Purpose of Research
Breast Cancer’s existing impact on women as a community and as individuals, drove us to research the topic and to conduct interviews that highlight the different ways Breast Cancer impacts the lives of women. The medical and scientific aspects of Breast Cancer are unpleasant, but the purpose of our research is to show the physical, mental, and social aspects involved in this disease. Our three panelist will be able to represent different perspectives of how the disease influences, and has influenced their lives. Our panel of women will contain survivors of breast cancer, and someone who has lost a loved one to breast cancer. Our panel includes, Maureen Lovett, Betty Wingo, and Leslie Berry. Their responses are aimed to create a link between breast cancer’s affects on their lives and possibly create an idea of what the future holds for the disease. We can look at the differences in our panel and how those with the disease coped with it and the support they received from those around them. Then we can look at how those who had a loved one that had Breast Cancer and how they were able to be supportive, and what they learned from that experience. Many aspects of womanhood and feminism are relevant to Breast Cancer. Society views hair and breast as primacies of womanhood, but those with breast cancer have battled this stigma as well. Breast Cancer involves hair loss, and in many times the surgical removal of the breast. In our interviews we want to see how women adapt when their physical characteristics are deviated from societies views, and what methods kept them strong mentally and allowed them to embrace their new image.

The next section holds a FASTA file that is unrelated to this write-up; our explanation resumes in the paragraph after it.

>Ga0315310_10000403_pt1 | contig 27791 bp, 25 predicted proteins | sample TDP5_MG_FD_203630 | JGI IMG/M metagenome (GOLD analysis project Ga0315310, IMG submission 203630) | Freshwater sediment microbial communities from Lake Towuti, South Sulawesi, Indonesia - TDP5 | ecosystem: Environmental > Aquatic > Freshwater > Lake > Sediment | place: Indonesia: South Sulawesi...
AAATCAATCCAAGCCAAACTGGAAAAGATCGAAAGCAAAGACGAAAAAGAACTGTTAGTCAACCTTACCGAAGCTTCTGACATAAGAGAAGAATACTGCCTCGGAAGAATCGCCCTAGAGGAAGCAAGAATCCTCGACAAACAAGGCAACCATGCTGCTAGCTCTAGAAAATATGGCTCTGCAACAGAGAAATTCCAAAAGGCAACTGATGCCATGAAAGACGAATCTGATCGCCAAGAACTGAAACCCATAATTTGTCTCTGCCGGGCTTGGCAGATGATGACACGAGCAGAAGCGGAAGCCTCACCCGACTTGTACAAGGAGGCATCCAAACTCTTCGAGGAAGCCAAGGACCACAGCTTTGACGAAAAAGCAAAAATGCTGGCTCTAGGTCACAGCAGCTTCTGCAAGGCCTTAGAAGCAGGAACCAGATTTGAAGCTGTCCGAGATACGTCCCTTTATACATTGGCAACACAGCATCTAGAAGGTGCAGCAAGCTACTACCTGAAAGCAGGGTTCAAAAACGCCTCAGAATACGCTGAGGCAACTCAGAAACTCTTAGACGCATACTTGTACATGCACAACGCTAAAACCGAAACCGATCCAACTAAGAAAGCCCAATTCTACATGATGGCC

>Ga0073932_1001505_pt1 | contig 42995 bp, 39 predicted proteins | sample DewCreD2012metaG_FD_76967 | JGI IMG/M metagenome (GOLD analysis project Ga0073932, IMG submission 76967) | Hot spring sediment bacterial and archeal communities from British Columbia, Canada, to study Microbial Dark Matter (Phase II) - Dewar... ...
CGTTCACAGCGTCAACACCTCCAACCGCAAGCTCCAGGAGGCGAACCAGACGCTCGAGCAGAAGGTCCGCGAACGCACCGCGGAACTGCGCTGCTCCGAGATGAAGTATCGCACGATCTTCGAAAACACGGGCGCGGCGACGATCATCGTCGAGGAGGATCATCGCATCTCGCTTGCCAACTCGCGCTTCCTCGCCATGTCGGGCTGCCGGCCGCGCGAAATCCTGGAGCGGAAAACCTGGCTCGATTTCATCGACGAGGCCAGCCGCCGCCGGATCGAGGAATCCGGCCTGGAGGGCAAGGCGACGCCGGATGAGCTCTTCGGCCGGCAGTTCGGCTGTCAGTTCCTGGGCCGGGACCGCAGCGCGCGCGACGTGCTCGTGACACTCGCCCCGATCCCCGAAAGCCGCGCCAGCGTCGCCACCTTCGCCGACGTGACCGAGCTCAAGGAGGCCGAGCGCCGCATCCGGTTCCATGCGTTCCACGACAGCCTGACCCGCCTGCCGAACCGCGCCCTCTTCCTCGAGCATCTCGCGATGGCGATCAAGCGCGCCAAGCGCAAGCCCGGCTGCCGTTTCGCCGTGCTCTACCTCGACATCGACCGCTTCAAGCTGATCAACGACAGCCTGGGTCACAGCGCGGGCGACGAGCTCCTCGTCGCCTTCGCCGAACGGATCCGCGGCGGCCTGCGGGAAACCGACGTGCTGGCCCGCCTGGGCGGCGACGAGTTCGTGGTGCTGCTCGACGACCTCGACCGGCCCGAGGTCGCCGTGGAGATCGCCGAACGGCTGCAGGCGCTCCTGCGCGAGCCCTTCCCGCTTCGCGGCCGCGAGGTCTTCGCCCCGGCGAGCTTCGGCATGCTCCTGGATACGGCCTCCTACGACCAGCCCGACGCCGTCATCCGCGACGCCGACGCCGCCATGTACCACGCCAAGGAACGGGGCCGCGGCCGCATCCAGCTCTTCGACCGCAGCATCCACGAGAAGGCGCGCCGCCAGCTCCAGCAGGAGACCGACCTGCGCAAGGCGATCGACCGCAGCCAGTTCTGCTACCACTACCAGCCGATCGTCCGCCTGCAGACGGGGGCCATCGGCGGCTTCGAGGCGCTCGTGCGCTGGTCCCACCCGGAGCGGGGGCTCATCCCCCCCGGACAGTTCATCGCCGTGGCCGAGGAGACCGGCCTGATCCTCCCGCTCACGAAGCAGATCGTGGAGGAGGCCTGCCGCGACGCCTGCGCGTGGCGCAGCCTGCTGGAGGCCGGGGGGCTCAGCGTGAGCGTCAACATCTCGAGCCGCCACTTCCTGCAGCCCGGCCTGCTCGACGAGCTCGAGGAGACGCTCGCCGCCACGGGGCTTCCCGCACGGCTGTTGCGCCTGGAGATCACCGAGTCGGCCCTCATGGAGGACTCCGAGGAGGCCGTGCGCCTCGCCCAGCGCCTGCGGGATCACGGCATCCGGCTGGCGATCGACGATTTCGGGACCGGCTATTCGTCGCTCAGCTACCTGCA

Maureen Lovett